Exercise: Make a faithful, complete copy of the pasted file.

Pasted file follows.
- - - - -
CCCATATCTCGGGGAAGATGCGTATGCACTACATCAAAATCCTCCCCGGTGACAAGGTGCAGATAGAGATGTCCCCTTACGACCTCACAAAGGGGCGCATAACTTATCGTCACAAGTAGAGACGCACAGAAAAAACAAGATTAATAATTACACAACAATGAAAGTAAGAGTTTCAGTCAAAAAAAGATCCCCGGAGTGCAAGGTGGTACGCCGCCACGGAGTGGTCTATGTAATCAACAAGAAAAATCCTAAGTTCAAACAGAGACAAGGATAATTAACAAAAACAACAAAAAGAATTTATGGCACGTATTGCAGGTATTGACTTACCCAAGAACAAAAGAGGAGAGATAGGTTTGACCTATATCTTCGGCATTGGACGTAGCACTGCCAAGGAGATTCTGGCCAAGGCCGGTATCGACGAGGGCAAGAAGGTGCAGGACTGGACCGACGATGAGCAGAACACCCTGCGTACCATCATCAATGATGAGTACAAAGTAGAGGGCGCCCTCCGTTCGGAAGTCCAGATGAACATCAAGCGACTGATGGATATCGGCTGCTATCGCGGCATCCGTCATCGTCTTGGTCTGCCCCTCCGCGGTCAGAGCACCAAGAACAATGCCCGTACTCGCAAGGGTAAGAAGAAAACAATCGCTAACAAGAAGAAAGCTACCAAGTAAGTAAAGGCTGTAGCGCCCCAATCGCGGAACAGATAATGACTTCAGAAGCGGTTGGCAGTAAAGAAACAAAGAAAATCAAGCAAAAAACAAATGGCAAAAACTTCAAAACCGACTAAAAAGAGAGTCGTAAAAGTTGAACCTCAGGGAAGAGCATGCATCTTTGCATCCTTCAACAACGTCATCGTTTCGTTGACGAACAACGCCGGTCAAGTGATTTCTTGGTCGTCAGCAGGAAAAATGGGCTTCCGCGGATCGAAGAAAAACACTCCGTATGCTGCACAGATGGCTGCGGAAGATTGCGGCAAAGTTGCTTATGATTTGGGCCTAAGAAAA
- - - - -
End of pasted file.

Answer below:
CCCATATCTCGGGGAAGATGCGTATGCACTACATCAAAATCCTCCCCGGTGACAAGGTGCAGATAGAGATGTCCCCTTACGACCTCACAAAGGGGCGCATAACTTATCGTCACAAGTAGAGACGCACAGAAAAAACAAGATTAATAATTACACAACAATGAAAGTAAGAGTTTCAGTCAAAAAAAGATCCCCGGAGTGCAAGGTGGTACGCCGCCACGGAGTGGTCTATGTAATCAACAAGAAAAATCCTAAGTTCAAACAGAGACAAGGATAATTAACAAAAACAACAAAAAGAATTTATGGCACGTATTGCAGGTATTGACTTACCCAAGAACAAAAGAGGAGAGATAGGTTTGACCTATATCTTCGGCATTGGACGTAGCACTGCCAAGGAGATTCTGGCCAAGGCCGGTATCGACGAGGGCAAGAAGGTGCAGGACTGGACCGACGATGAGCAGAACACCCTGCGTACCATCATCAATGATGAGTACAAAGTAGAGGGCGCCCTCCGTTCGGAAGTCCAGATGAACATCAAGCGACTGATGGATATCGGCTGCTATCGCGGCATCCGTCATCGTCTTGGTCTGCCCCTCCGCGGTCAGAGCACCAAGAACAATGCCCGTACTCGCAAGGGTAAGAAGAAAACAATCGCTAACAAGAAGAAAGCTACCAAGTAAGTAAAGGCTGTAGCGCCCCAATCGCGGAACAGATAATGACTTCAGAAGCGGTTGGCAGTAAAGAAACAAAGAAAATCAAGCAAAAAACAAATGGCAAAAACTTCAAAACCGACTAAAAAGAGAGTCGTAAAAGTTGAACCTCAGGGAAGAGCATGCATCTTTGCATCCTTCAACAACGTCATCGTTTCGTTGACGAACAACGCCGGTCAAGTGATTTCTTGGTCGTCAGCAGGAAAAATGGGCTTCCGCGGATCGAAGAAAAACACTCCGTATGCTGCACAGATGGCTGCGGAAGATTGCGGCAAAGTTGCTTATGATTTGGGCCTAAGAAAA